Tuesday, December 27, 2016

Decision at Tom’s Brook: George Custer, Tom Rosser, and the Joy of the Fight, by William J. Miller

Reprinted from
annual Books issue 
(November 2016)

Decision at Tom’s Brook: 
George Custer, Tom Rosser,
and the 
Joy of the Fight

by William J. Miller 
(Savas Beatie, 2016)
—visit the author's website

Above, George Custer, Library of Congress;
below, Thomas Rosser, American Civil War Museum

Civil War Trust's downloadable
map of the Battle of Tom's Brook

The Civil War Trust page
on Tom's Brook (overview,
facts and resources).

Civil War News book review page

Thursday, December 08, 2016

In Volcano, California, a 737-pound brass cannon named "Old Abe" played a pivotal role in ending a secession movement in 1860s California

From the San Luis Obispo Tribune
July 4, 2015 — Dan Krieger - Special to The Tribune
'Old Abe' versus rebels in California's Gold Rush towns
A 737-pound brass cannon named Old Abe played a pivotal role in ending a secession movement in 1860s California with some strategic window breaking.

"A pro-Union group, “the Volcano Blues,” petitioned the arsenal in Benicia for some artillery. All that could be spared was a 737-pound, Boston-manufactured brass cannon from the Mexican era. It fired a 6-pound ball and could do a great deal of damage to the quickly built wooden structures in Volcano. The gun was transported by riverboat to the Carson Pass road and smuggled into town. It was renamed “Old Abe” and mounted on a movable wooden carriage."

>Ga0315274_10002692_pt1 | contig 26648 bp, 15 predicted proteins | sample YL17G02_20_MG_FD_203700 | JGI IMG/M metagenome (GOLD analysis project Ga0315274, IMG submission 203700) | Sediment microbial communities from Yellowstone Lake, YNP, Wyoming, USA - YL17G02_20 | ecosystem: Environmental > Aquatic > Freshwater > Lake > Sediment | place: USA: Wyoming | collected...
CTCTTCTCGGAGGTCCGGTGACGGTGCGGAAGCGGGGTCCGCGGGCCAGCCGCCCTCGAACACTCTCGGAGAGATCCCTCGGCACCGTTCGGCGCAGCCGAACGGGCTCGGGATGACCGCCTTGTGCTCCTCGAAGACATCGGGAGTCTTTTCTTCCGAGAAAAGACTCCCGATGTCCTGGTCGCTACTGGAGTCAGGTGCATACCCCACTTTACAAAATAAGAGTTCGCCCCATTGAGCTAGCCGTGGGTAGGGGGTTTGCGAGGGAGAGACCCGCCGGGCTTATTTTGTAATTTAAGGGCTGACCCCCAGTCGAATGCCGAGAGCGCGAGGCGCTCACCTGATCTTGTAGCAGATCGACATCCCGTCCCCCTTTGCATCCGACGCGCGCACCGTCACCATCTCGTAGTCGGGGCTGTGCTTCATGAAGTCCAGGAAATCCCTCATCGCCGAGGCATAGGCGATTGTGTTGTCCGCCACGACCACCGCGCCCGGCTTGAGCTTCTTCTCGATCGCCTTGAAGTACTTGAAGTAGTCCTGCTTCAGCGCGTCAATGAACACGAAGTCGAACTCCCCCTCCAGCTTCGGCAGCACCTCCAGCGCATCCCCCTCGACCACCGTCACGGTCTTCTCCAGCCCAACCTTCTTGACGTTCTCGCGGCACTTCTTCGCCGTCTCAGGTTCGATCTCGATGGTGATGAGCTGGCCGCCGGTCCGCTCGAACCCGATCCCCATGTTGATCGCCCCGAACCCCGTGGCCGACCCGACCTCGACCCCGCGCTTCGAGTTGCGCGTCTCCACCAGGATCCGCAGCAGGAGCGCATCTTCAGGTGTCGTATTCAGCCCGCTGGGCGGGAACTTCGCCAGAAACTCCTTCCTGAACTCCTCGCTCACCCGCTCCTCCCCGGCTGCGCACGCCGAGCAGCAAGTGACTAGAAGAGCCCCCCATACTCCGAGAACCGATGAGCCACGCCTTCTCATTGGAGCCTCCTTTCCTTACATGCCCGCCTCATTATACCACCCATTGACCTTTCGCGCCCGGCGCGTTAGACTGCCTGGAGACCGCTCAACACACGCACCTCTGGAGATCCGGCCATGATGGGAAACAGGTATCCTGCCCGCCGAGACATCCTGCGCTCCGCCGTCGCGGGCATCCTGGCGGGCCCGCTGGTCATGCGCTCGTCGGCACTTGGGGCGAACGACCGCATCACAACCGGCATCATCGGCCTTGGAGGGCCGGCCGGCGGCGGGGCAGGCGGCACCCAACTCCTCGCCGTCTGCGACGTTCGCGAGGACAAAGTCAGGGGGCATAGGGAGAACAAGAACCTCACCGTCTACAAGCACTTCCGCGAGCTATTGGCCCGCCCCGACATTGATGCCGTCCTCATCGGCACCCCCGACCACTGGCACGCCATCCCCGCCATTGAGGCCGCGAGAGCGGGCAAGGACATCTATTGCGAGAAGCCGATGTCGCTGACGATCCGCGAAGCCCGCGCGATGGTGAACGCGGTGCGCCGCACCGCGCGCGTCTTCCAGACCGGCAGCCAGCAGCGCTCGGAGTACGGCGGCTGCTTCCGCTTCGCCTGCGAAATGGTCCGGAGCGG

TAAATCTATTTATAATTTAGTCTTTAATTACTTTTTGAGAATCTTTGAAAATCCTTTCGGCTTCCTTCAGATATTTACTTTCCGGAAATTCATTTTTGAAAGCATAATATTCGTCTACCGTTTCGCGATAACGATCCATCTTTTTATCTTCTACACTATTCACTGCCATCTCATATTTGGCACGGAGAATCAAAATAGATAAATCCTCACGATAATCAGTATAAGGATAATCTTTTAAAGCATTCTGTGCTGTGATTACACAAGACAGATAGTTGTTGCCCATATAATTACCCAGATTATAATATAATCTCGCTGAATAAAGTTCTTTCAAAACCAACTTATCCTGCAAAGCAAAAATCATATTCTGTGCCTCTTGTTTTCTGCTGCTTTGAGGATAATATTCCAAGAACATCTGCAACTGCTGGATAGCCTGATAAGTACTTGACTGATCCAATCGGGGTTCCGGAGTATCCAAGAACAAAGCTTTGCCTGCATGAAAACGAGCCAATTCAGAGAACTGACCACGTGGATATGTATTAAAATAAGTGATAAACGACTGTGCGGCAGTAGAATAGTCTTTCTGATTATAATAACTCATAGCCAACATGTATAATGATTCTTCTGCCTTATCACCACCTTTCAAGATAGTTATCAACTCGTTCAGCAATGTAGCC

Read the full article about Old Abe here

Below, an image of Old Abe in the Library of Congress, dated April, 1940:

According to this Western Mining History website, Old Abe has a brother at Shiloh. I'll need to check with the NPS about that:

"The cannon was cast by Cyrus Alger & Co. in Boston in 1837 and is the first of two 6-pounders made on the same day to be stamped with serial number 4. The cannon was never fired. The other cannon still survives at Shiloh Battlefield and is called "Shiloh Sam". Abe is the only cannon of that age in the U.S. still on a nineteenth century wooden carriage, and has had an interesting history all on its own."